Return to professionalism[edit]

Streltsov was enthusiastically welcomed back by supporters.[22] Although he had lost some of his strength and agility, his footballing intelligence was still intact; his presence helped Torpedo to win the 1965 Soviet championship, with Streltsov scoring 12 goals from 26 league matches.[2][3][4][5] At the end of the season, he came second in the voting for the Soviet Footballer of the Year behind Torpedo team-mate Valery Voronin.[23] It was the second time that Torpedo had won the league; the club had won its first title five years earlier, during Streltsov's imprisonment.[5] Streltsov made his debut in continental club competition on 28 September 1966, playing in a 1–0 defeat away to Inter Milan in the European Cup.[24] He was recalled to the Soviet national team on 16 October 1966 in a 2–0 home defeat against Turkey,[25] and scored the first international goal of his comeback a week later in a 2–2 draw with East Germany. An appearance in a 1–0 away defeat against Italy followed two weeks later.[25] Torpedo reached the final of the Soviet Cup in 1966, but lost 2–0 to Dynamo.[5] Streltsov matched his previous seasonal tally of 12 league goals during the 1966 Top League season.[4]

Streltsov successfully re-established himself in the Soviet team over the following year, as he appeared in eight consecutive USSR matches, starting with a 2–0 friendly victory over Scotland in Glasgow in May 1967. He scored two goals during this run in the national side: one each in a 4–2 win against France in Paris on 3 June 1967 and a 4–3 European Championship qualifying home victory over Austria eight days later. After losing his place for the 1968 European Championship qualifying match against Finland on 30 August 1967, Streltsov missed three Soviet Union matches. He regained his place for an away friendly match against Bulgaria on 8 October, scoring a goal as the Soviets fought back from 1–0 to record a 2–1 win. He retained his place for the rest of the calendar year, and scored a hat-trick away against Chile on 17 December.[25] He was voted Soviet Footballer of the Year at the end of the season,[3][23] although he scored a relatively low six league goals during 1967, his lowest for a full season since his debut year of 1954.[4]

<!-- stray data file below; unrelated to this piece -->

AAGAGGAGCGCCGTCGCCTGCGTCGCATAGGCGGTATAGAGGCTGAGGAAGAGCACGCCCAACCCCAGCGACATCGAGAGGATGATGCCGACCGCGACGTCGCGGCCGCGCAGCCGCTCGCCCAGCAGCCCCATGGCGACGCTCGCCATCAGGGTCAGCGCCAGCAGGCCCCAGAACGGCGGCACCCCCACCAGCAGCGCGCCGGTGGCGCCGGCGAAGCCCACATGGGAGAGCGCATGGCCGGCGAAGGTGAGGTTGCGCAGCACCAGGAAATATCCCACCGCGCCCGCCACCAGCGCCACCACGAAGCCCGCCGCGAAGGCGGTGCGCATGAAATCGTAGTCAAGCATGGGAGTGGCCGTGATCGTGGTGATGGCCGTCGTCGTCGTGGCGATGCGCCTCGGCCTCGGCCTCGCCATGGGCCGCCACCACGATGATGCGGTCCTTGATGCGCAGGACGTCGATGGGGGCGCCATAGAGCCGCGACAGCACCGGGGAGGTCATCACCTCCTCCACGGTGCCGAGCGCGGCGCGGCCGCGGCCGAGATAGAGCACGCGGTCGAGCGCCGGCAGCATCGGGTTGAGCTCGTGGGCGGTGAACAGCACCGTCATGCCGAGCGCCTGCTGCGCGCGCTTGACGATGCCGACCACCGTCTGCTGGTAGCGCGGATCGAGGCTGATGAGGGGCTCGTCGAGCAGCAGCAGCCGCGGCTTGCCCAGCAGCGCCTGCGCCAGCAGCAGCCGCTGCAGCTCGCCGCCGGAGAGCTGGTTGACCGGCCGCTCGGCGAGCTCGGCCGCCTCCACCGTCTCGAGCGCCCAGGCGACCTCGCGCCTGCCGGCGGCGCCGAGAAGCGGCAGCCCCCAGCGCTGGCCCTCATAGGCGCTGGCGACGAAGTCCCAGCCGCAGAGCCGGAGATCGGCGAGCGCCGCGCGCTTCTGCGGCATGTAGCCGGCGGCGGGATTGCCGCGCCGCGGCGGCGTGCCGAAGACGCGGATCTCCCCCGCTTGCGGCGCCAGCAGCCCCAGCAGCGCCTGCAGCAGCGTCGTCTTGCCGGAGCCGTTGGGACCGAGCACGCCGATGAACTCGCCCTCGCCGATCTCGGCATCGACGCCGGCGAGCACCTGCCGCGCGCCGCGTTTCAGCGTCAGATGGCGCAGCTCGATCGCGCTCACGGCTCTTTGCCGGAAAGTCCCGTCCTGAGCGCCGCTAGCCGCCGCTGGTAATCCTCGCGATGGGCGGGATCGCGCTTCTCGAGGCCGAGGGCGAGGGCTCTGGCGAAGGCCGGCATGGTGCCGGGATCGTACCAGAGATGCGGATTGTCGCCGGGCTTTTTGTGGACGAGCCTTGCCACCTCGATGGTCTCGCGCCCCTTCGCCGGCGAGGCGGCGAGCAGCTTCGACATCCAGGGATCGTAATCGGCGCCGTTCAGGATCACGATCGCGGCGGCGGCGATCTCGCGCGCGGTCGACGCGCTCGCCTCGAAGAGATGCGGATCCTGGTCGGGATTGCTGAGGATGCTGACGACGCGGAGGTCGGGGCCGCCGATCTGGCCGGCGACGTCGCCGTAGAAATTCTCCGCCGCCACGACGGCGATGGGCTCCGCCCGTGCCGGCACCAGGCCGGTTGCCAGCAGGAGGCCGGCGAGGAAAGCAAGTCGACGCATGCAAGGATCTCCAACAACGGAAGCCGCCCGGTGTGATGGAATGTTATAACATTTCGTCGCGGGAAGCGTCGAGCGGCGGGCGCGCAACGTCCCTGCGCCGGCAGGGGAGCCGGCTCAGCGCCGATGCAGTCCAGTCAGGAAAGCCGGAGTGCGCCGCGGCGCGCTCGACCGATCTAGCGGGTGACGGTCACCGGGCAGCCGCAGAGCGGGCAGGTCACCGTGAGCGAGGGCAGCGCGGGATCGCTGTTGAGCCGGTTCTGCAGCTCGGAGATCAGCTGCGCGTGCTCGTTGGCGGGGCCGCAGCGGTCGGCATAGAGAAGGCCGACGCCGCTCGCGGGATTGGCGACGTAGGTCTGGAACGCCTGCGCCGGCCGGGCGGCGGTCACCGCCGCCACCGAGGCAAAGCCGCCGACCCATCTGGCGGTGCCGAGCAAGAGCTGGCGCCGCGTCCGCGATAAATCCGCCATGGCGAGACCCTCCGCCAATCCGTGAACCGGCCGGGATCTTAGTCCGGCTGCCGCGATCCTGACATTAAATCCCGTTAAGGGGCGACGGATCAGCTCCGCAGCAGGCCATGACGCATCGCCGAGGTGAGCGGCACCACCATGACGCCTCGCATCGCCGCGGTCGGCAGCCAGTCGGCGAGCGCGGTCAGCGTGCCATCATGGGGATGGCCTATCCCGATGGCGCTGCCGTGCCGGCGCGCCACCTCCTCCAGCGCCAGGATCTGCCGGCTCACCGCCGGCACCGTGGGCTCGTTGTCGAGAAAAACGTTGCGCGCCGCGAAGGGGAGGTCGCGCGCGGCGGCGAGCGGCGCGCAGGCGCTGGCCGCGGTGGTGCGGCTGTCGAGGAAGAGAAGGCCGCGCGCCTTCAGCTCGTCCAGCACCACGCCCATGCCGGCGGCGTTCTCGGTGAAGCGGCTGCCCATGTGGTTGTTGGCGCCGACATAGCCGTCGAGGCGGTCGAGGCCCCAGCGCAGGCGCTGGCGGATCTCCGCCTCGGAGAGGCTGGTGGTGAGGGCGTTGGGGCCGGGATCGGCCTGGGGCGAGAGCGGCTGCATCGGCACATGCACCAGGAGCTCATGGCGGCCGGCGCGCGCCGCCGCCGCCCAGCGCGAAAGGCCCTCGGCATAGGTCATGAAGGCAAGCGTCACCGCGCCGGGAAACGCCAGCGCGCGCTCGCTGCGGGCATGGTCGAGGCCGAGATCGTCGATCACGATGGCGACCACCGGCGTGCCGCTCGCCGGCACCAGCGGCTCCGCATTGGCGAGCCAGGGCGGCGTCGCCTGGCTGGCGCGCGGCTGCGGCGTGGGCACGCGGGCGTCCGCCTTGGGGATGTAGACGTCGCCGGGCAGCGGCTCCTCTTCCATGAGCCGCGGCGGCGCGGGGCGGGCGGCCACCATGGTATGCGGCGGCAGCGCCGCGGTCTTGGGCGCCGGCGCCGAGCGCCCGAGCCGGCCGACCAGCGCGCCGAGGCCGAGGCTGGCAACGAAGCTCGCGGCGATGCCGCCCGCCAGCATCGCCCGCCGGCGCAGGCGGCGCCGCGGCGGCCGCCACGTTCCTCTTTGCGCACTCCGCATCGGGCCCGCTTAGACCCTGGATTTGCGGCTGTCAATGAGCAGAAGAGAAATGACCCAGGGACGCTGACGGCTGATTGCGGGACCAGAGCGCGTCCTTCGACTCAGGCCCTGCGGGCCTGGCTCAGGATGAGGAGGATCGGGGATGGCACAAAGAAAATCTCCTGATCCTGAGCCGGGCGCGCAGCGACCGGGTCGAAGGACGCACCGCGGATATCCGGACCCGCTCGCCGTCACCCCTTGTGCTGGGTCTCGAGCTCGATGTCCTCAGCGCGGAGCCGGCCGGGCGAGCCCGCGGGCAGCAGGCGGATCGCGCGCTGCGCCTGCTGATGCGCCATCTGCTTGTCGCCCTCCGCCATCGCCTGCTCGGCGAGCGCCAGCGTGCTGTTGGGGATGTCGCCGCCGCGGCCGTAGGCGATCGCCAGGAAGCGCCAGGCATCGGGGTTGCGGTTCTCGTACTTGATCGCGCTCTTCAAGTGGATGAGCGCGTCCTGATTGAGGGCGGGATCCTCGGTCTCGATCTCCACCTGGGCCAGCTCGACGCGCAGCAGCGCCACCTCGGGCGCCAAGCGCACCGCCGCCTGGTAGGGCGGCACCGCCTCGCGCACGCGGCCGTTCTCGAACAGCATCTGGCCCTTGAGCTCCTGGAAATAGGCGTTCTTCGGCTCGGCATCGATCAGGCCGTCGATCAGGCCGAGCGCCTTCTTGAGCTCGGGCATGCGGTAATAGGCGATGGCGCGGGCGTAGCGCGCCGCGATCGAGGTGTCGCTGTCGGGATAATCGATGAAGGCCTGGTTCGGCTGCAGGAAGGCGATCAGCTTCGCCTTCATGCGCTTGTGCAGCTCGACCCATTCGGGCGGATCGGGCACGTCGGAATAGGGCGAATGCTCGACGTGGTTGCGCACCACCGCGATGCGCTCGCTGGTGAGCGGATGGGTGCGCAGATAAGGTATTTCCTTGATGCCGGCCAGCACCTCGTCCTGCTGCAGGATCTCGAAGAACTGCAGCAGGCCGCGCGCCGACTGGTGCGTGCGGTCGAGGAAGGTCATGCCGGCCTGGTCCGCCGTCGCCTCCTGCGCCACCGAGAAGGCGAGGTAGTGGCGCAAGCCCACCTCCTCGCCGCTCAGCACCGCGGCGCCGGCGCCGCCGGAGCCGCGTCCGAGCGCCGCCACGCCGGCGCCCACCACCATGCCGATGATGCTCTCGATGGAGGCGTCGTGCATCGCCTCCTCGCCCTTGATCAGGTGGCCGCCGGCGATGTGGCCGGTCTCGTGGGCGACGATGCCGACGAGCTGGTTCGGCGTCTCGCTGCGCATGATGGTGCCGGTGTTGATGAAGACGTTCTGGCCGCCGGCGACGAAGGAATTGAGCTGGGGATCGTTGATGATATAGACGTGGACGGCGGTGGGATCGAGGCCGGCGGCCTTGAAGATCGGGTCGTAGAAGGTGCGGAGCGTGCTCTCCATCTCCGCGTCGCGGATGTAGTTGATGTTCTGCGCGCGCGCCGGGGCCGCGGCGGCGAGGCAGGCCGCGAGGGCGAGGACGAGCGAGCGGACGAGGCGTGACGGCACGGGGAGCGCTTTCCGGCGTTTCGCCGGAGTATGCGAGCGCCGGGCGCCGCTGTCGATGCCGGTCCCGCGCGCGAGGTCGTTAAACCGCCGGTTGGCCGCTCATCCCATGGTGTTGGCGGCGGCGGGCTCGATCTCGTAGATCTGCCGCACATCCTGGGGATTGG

Streltsov was dropped from the Soviet team for the first three national team matches of 1968. After featuring in a home friendly win over Belgium in April, he made his final appearance for the USSR in the 2–0 1968 European Championship quarter-final first leg loss to Hungary on 4 May 1968. The Soviets beat Hungary 3–0 in Moscow a week later, without Streltsov, to qualify for the final tournament on aggregate. Streltsov was left out of the tournament squad, and never played for the USSR again; after his final appearance, his international tally stood at 25 goals in 38 matches.[25] Torpedo won the Soviet Cup during the 1968 season, overcoming Uzbek side Pakhtakor Tashkent 1–0 in the final.[5] Streltsov retained his title of Soviet Footballer of the Year after scoring the highest seasonal total of his career, 21 (in the league), but was moved back to midfield before the 1969 season and did not score in 23 league matches during his final two years. He retired from football in 1970, at the age of 33,[1] leaving his final league record for Torpedo over both spells standing at 99 goals from 222 games.[4]